In a bid to improve their ground warfare capabilities, Polish soldiers attended an M1 Abrams tank training at the Idaho Army National Guard 204th Regional Training Institute.
The development comes after the Polish army — which operates Soviet-designed T-72 and P-91 tanks — requested procurement of 250 M1A2 SEPv3 tanks from the United States in July.
The M1A2 SEPV3 is the latest upgraded version of the Abrams main battle tank. It provides greater lethality, accuracy, and fuel efficiency than its predecessors.
“They [Polish soldiers] came here to experience first-hand training with the M1A2 SEPv2 Abrams tank and to understand how we train and construct courses for Soldiers becoming tankers in the US military,” Idaho Army National Guard, Maj. Noah Siple said in a press release.
“Not only did they have that opportunity and are leaving here with lived experience to implement their own training, but they also got to engage and build relationships with all elements of the Idaho Army National Guard to continue building those capabilities in the future.”
The training aimed at imparting “technical and tactical skills” to the Polish army for the use of M1A2 SEPv2 Abrams tanks against enemy positions during unified land operations. The trained Polish soldiers will become tank crew instructors upon their return home.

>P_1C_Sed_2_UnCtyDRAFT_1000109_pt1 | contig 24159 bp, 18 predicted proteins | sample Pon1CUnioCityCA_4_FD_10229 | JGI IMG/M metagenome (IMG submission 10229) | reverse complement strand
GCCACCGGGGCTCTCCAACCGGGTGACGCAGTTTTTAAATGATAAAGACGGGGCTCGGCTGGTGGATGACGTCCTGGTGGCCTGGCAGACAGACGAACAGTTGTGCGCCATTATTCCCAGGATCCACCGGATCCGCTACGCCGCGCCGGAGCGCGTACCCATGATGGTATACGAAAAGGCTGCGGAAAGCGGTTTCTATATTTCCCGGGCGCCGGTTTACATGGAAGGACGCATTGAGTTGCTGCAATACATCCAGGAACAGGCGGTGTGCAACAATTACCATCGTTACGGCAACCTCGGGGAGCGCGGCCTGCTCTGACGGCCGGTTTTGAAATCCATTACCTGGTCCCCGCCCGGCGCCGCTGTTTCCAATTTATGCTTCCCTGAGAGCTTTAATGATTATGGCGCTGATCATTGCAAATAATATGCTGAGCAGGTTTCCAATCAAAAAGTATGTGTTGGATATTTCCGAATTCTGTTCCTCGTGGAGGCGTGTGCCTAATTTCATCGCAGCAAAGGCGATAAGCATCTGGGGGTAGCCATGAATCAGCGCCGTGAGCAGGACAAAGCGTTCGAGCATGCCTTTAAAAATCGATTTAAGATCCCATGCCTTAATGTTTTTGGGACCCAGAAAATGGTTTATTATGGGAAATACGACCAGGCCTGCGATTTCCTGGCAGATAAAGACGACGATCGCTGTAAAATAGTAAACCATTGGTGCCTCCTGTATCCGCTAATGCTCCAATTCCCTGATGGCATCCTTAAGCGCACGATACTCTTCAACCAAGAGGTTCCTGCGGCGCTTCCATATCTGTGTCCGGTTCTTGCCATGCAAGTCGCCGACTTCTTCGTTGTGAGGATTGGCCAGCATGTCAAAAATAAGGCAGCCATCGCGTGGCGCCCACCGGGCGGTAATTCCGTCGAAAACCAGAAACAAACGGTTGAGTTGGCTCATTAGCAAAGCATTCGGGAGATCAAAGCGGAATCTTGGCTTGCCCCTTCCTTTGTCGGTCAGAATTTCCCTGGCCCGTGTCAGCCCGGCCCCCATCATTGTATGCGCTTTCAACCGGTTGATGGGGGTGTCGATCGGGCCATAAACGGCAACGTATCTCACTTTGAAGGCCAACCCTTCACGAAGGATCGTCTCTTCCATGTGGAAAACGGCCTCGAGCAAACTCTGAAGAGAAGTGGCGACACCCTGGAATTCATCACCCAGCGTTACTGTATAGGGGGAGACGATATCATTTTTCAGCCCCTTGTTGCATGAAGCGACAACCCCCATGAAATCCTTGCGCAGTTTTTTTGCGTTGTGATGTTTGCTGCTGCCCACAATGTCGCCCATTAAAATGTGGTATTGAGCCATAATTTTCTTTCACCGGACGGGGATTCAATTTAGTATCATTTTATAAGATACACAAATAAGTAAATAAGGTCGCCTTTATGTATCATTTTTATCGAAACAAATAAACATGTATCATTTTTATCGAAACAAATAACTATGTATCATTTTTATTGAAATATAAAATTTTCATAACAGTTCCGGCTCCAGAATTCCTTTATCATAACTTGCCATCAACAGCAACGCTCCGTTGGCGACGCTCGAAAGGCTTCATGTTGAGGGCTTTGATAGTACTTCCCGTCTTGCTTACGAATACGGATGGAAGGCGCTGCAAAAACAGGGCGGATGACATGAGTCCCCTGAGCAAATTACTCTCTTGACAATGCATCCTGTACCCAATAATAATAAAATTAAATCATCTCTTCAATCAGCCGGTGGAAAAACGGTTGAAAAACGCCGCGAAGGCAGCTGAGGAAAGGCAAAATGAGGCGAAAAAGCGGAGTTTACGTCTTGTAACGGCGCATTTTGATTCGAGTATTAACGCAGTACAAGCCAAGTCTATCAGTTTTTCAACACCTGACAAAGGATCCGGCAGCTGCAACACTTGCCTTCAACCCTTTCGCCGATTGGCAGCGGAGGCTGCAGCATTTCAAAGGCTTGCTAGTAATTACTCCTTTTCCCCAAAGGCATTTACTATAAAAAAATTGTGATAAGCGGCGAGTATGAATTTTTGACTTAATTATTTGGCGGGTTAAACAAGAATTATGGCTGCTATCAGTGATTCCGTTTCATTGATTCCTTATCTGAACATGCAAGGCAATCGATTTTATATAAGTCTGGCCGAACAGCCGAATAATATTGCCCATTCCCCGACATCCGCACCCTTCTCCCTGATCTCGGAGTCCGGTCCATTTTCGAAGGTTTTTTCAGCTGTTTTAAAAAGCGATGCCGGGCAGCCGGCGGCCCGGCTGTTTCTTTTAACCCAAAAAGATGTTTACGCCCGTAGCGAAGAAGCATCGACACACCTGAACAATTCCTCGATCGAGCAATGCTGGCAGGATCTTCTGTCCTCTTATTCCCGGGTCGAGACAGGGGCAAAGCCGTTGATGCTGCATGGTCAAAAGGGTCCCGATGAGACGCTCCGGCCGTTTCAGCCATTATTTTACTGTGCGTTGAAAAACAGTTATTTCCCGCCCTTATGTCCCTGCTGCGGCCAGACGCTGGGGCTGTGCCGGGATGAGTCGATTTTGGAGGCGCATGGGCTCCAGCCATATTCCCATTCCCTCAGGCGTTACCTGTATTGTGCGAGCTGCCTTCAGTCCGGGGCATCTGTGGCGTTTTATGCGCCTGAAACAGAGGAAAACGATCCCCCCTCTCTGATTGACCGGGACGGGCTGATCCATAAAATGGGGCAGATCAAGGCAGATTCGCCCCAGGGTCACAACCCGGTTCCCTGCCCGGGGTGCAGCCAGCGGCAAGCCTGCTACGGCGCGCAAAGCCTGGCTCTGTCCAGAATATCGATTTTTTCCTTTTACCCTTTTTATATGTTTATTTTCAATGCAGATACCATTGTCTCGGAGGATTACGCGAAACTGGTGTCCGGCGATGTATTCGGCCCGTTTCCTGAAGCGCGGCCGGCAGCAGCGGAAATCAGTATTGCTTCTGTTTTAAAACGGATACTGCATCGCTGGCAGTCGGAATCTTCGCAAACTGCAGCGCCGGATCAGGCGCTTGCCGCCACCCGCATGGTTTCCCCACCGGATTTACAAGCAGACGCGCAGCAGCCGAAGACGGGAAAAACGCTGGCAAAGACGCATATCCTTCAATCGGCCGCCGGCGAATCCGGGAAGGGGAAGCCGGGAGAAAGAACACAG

“We integrated the Polish soldiers as much as possible into the training course to give them many of the same opportunities we give our US students,” added Sgt. 1st Class Lucas Kaserman, the crewman transition course manager.
“They already have a familiarity with tanks, which was helpful, however, the M1 is a different kind of tank with a lot of new things to learn.”
Countering ‘Russian Aggression’
Poland has been attempting to boost its defense capabilities as it faces Russian drills on its eastern border with Belarus. Imparting training to its military and purchasing modern tanks such as the Abrams M1A2 SEPV3 from the US is seen as an attempt to enhance its security in view of Russian assertiveness, particularly since the 2014 annexation of Crimea.
In July, Poland’s defense minister Mariusz Blaszczak announced plans to procure 250 M1 Abrams tanks from the US in a deal worth $6 billion.
At a press conference, while indirectly referring to Russia, Blaszczak said: “Of course this is a response to the challenges we face in terms of international security. Our task is to deter a potential aggressor. We all know where that aggressor is.”